As we mature emotionally, we feel less of a need to do this, but I’m not sure that it ever entirely goes away.
Behavioural authenticity is where we do certain things because we want to, or feel like doing them. It’s a very transient authenticity, an authenticity of convenience. I may normally be a considerate dinner guest, but when I see prawns in that paella in front of me, I’m just going to put as many of them as I can on my plate – the rest of you be damned – because I LOVE PRAWNS and I really feel like having them!
This is me sending you an email last minute saying that I’m not going to come to that meeting we’d set up because I don’t feel like it today – though I’ll probably make up a more dramatic excuse. It’s my being late for something important because I wanted to finish listening to that show on the radio (showing my age…).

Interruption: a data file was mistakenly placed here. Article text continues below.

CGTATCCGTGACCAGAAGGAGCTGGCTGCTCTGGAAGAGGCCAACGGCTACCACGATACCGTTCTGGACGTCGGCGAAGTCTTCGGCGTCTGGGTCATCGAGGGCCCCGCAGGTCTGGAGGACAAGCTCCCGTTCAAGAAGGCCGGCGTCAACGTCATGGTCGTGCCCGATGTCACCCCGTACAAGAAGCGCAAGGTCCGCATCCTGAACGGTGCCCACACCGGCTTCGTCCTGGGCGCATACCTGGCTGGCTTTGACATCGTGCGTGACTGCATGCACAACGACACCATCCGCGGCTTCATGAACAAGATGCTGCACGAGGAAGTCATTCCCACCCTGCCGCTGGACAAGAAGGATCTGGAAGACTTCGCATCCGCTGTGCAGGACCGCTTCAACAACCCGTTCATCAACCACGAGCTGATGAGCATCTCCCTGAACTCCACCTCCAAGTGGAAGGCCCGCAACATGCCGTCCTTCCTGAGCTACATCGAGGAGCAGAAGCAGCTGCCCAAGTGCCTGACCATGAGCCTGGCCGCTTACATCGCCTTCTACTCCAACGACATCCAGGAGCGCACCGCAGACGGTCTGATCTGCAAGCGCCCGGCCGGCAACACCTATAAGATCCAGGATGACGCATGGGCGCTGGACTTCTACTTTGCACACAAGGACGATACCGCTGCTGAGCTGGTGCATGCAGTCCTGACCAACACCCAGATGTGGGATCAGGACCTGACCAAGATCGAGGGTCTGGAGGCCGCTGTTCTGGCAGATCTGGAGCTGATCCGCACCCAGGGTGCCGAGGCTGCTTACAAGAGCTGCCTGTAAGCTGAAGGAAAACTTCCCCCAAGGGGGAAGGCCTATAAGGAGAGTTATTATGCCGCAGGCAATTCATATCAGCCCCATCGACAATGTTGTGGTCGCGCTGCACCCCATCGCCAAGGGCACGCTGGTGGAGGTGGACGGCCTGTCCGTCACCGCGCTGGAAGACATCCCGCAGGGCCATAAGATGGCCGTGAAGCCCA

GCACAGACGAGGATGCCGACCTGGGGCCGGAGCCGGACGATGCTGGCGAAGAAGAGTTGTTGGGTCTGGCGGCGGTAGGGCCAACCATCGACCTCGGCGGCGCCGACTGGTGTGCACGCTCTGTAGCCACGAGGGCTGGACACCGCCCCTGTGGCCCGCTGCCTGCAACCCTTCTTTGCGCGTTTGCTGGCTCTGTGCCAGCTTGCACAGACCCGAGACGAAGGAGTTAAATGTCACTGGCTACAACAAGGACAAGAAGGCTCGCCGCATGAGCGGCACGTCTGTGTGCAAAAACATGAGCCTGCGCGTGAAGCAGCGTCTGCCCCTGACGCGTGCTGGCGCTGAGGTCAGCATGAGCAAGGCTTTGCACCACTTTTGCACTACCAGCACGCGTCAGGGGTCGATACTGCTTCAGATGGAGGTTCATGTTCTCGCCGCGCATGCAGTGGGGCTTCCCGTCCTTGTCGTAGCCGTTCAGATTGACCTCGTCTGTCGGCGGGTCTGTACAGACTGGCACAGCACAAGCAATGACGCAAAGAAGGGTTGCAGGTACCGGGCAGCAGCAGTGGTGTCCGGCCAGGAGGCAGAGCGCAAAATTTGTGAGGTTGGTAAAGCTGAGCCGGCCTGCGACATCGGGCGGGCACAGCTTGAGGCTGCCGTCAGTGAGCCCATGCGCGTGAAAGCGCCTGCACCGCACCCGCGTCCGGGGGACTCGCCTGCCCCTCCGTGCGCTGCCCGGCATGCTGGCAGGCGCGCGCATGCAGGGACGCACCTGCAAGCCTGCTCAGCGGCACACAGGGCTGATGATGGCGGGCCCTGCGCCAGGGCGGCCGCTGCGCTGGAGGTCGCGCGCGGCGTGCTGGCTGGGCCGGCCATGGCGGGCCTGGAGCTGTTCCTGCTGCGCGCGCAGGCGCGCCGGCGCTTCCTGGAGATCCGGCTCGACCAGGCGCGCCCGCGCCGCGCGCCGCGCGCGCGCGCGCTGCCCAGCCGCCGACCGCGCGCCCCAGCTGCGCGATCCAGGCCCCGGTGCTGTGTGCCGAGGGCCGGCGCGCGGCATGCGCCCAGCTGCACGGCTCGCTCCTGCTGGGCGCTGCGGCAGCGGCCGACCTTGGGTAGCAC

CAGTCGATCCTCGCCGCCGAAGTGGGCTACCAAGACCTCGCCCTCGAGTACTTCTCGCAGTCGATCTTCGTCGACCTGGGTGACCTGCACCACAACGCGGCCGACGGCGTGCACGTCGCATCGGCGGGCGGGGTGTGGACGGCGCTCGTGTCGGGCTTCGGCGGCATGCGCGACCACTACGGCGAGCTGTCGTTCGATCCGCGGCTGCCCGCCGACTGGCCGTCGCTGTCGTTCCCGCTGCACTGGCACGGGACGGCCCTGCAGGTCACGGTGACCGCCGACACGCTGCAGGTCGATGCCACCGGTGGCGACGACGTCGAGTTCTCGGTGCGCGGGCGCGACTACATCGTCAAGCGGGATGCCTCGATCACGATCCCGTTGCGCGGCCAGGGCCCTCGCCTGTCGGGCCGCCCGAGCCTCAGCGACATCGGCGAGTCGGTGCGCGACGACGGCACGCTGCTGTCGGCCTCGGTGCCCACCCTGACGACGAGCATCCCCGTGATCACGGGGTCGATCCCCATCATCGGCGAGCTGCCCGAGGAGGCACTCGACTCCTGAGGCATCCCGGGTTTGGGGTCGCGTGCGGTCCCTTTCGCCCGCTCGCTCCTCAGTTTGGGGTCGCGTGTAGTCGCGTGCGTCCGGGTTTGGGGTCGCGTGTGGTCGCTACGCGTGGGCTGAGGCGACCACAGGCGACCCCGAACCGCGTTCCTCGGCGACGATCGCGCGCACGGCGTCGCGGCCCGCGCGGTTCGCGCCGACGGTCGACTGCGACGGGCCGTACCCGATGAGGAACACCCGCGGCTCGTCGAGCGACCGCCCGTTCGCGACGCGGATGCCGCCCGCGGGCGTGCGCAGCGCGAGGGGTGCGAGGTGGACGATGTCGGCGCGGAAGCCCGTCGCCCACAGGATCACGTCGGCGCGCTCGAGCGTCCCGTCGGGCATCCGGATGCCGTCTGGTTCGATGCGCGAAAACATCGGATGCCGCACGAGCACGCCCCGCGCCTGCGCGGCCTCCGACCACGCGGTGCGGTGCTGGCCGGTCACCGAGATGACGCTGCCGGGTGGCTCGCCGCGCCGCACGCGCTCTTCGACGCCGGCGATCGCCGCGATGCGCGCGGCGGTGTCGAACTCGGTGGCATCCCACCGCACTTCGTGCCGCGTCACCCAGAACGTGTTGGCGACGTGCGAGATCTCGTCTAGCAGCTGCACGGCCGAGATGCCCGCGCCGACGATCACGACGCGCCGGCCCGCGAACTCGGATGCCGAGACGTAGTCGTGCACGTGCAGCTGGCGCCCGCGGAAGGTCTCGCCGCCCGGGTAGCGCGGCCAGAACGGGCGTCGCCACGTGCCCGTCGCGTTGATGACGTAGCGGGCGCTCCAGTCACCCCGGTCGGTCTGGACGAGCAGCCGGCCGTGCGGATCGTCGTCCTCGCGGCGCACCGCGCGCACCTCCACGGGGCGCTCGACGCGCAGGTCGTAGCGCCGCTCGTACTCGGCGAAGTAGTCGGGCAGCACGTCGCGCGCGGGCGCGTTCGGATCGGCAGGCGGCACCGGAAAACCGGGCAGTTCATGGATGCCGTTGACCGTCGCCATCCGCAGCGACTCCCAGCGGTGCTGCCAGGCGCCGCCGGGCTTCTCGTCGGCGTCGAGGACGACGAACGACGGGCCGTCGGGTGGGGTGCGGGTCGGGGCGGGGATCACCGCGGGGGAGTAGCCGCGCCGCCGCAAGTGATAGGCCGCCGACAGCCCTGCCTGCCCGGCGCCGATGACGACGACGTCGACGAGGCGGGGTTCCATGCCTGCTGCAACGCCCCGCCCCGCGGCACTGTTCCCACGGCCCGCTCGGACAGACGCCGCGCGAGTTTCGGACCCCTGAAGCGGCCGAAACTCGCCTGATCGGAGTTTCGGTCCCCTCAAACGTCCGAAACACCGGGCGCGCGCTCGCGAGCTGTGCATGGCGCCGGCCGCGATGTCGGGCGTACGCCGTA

It’s doing what I feel like doing, then justifying it by saying that not to do it wouldn’t have been authentic. Which at one level is true – I wouldn’t have been authentic to my feelings or whims at that point in time.
But your whims set a very low bar.
It’s what kids do almost all the time. I see it a lot in the workplace since the dawn of authenticity religion. And in reality, it’s what all of us do from time to time.
Essential authenticity is being true to who you are. If at a behavioural level we’re true to what we feel like doing, then at an essential one we’re being true to our being! It’s “I always wear a clown outfit. It’s who I am. Even if it’s at a job interview / presentation to the governors of the Bank of England / a funeral / any combination of the above.”